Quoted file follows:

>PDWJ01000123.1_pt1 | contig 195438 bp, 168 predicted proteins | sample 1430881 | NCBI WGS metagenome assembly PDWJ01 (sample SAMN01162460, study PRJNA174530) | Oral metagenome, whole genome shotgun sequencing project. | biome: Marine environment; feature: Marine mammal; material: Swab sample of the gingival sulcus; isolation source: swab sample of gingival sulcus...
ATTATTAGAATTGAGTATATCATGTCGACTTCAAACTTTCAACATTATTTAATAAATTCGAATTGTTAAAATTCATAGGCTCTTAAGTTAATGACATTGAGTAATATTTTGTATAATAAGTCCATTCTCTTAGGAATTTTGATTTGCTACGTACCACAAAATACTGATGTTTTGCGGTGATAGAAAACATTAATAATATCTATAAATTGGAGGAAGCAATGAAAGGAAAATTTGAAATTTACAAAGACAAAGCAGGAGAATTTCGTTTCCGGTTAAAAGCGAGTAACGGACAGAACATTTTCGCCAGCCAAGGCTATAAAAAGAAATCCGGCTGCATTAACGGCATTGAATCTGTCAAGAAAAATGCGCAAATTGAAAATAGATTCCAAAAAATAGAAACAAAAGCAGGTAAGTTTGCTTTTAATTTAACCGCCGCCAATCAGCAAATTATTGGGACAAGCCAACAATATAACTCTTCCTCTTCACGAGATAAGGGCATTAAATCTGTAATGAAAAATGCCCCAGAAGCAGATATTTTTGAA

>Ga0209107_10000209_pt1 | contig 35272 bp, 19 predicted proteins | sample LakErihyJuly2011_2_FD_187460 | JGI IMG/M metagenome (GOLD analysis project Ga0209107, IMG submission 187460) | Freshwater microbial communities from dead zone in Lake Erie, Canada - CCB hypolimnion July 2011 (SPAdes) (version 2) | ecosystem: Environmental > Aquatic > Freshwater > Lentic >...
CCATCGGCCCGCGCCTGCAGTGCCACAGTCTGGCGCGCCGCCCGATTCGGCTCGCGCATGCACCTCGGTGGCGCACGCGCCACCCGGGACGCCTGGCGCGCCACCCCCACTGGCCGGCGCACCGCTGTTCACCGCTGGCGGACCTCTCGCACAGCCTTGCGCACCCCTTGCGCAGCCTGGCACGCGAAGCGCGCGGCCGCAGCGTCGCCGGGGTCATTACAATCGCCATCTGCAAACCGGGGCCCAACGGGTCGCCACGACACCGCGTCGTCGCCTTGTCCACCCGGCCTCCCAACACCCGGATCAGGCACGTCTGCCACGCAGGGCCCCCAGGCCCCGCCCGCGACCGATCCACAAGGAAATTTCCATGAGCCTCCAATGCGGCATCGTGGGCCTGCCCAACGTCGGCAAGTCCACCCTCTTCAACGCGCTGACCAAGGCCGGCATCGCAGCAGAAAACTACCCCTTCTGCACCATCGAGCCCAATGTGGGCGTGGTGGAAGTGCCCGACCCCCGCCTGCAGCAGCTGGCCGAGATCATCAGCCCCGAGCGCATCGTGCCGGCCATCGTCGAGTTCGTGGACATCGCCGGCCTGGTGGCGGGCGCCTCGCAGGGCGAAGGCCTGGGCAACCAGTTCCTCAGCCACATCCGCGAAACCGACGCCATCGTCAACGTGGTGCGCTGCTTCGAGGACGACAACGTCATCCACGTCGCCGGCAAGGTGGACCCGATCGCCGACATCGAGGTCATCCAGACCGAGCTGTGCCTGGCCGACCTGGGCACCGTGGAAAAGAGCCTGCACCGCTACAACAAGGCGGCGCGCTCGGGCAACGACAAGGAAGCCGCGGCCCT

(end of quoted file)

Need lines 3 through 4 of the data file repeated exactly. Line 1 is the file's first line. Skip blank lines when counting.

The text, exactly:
>Ga0209107_10000209_pt1 | contig 35272 bp, 19 predicted proteins | sample LakErihyJuly2011_2_FD_187460 | JGI IMG/M metagenome (GOLD analysis project Ga0209107, IMG submission 187460) | Freshwater microbial communities from dead zone in Lake Erie, Canada - CCB hypolimnion July 2011 (SPAdes) (version 2) | ecosystem: Environmental > Aquatic > Freshwater > Lentic >...
CCATCGGCCCGCGCCTGCAGTGCCACAGTCTGGCGCGCCGCCCGATTCGGCTCGCGCATGCACCTCGGTGGCGCACGCGCCACCCGGGACGCCTGGCGCGCCACCCCCACTGGCCGGCGCACCGCTGTTCACCGCTGGCGGACCTCTCGCACAGCCTTGCGCACCCCTTGCGCAGCCTGGCACGCGAAGCGCGCGGCCGCAGCGTCGCCGGGGTCATTACAATCGCCATCTGCAAACCGGGGCCCAACGGGTCGCCACGACACCGCGTCGTCGCCTTGTCCACCCGGCCTCCCAACACCCGGATCAGGCACGTCTGCCACGCAGGGCCCCCAGGCCCCGCCCGCGACCGATCCACAAGGAAATTTCCATGAGCCTCCAATGCGGCATCGTGGGCCTGCCCAACGTCGGCAAGTCCACCCTCTTCAACGCGCTGACCAAGGCCGGCATCGCAGCAGAAAACTACCCCTTCTGCACCATCGAGCCCAATGTGGGCGTGGTGGAAGTGCCCGACCCCCGCCTGCAGCAGCTGGCCGAGATCATCAGCCCCGAGCGCATCGTGCCGGCCATCGTCGAGTTCGTGGACATCGCCGGCCTGGTGGCGGGCGCCTCGCAGGGCGAAGGCCTGGGCAACCAGTTCCTCAGCCACATCCGCGAAACCGACGCCATCGTCAACGTGGTGCGCTGCTTCGAGGACGACAACGTCATCCACGTCGCCGGCAAGGTGGACCCGATCGCCGACATCGAGGTCATCCAGACCGAGCTGTGCCTGGCCGACCTGGGCACCGTGGAAAAGAGCCTGCACCGCTACAACAAGGCGGCGCGCTCGGGCAACGACAAGGAAGCCGCGGCCCT